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Seahawks Mailbag: The Future On Defense, Getting The Mojo Back & More

Seahawks Mailbag: The Future On Defense, Getting The Mojo Back & More

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The Seahawks will play the penultimate game of their 2021 season this weekend when they host the Lions, and they'll play that game as well as their Week 18 game against Arizona in an unfamiliar position, having been eliminated from the playoffs already. Prior to this week, the Seahawks haven't gone into a weekend while out of playoff contention since their final game of the 2011 season. But while this season hasn't gone according to plan, we're still going to carve out some time to open up the mailbag and answer questions from you, the fans. As always, thanks to everyone who asked questions this week, and apologies if I wasn't able to get to yours this time around.

Jim Bowen from Hanna City, Illinois asks, "Has there been a Seahawks team that has caused more confusion for fans that this year's team?"

A: That's a great question, and no, I can't think of a more confusing team in recent memory when you factor in A. the expectations heading into the year, and B. how Seattle has gotten to this point where it sits at 5-10.

A year ago, the Seahawks went 12-4 and won a tough NFC West, and for the most part they brought back the nucleus of that team. Russell Wilson's injury has definitely been a big factor in the team's struggles, both in the time he missed and also in some of his subpar performances after returning, but there's more to this team's losing record than just that. A new-look offense that has looked so promising at times, including the opener, has been inconsistent throughout the year, while the defense has done a lot of things well, most notably allowing just 20.5 points per game, that unit has also been inconsistent at times, including last weekend while allowing two long touchdown drives in a Bears comeback win. Most confounding, however, has been Seattle's struggles in close games. A signature of Pete Carroll coached teams has always been the ability to finish games strong, and year after year the Seahawks have had a very good record in one-score games, in no small part due to the presence of Russell Wilson, who has been a very clutch quarterback throughout his career. This season, however, with or without Wilson on the field, the Seahawks have had a hard time closing out games, and they're 0-5 in games decided by three or fewer points.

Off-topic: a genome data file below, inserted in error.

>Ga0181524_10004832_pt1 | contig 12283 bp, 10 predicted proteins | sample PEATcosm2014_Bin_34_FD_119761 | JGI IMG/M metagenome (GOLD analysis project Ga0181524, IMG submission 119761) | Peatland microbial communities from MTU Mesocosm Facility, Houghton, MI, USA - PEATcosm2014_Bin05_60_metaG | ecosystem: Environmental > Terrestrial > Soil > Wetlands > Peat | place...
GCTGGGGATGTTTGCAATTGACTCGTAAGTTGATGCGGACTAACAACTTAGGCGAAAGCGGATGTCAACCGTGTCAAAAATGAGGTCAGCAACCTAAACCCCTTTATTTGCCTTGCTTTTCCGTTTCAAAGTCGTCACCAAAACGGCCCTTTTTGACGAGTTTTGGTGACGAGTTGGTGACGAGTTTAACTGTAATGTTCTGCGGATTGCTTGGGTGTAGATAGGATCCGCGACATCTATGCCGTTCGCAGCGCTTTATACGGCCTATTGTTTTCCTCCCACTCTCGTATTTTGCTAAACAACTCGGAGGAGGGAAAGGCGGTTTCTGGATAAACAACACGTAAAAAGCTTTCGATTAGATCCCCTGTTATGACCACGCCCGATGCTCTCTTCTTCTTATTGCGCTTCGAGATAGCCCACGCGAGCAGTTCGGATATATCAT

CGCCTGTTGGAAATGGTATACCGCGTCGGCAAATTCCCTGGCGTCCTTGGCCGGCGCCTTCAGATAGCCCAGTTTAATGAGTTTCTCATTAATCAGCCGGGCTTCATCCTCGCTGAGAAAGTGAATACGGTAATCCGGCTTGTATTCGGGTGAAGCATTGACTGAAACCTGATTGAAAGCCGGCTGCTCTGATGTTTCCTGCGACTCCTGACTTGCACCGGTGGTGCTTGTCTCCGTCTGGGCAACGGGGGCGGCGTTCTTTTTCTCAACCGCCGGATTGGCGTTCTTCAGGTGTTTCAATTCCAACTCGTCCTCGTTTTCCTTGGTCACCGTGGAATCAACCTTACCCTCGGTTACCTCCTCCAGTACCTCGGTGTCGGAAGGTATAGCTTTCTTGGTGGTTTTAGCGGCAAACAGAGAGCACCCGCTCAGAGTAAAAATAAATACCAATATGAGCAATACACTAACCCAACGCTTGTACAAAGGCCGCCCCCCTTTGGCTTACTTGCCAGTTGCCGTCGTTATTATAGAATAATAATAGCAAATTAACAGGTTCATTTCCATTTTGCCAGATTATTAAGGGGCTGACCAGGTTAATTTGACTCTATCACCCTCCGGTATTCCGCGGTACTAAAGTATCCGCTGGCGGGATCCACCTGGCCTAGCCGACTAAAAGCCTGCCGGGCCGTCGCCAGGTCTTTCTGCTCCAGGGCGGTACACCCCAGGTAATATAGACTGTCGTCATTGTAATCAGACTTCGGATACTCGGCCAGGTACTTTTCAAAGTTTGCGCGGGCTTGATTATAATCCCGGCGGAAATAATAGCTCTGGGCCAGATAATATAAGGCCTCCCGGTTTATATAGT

With those struggles in close games, the Seahawks are 5-10 despite giving up just one more point than they've scored this season, the type of point differential you'd expect to see from a team with about a .500 record, not one that's lost twice as many as it has won. And while 8-7 or 7-8 would hardly be considered a success for a team with championship expectations, it would be a bit more palatable for a team that was without its Pro-Bowl quarterback for a stretch, and without starting running back Chris Carson for most of the season, and without Pro-Bowl safety Jamal Adams for the past three and a half games.

@CreativeDenise asks, "How do we get our mojo back?"

A: If I knew the answer to that, I'd have a different title and bigger paycheck. But while I don't have the answer, I assure you that will be a big topic for ownership, Pete Carroll and John Schneider to sort out this offseason. Every NFL offseason brings some change, and losing seasons tend to come with bigger changes, but I couldn't begin to guess what changes will be in store for Seattle this offseason.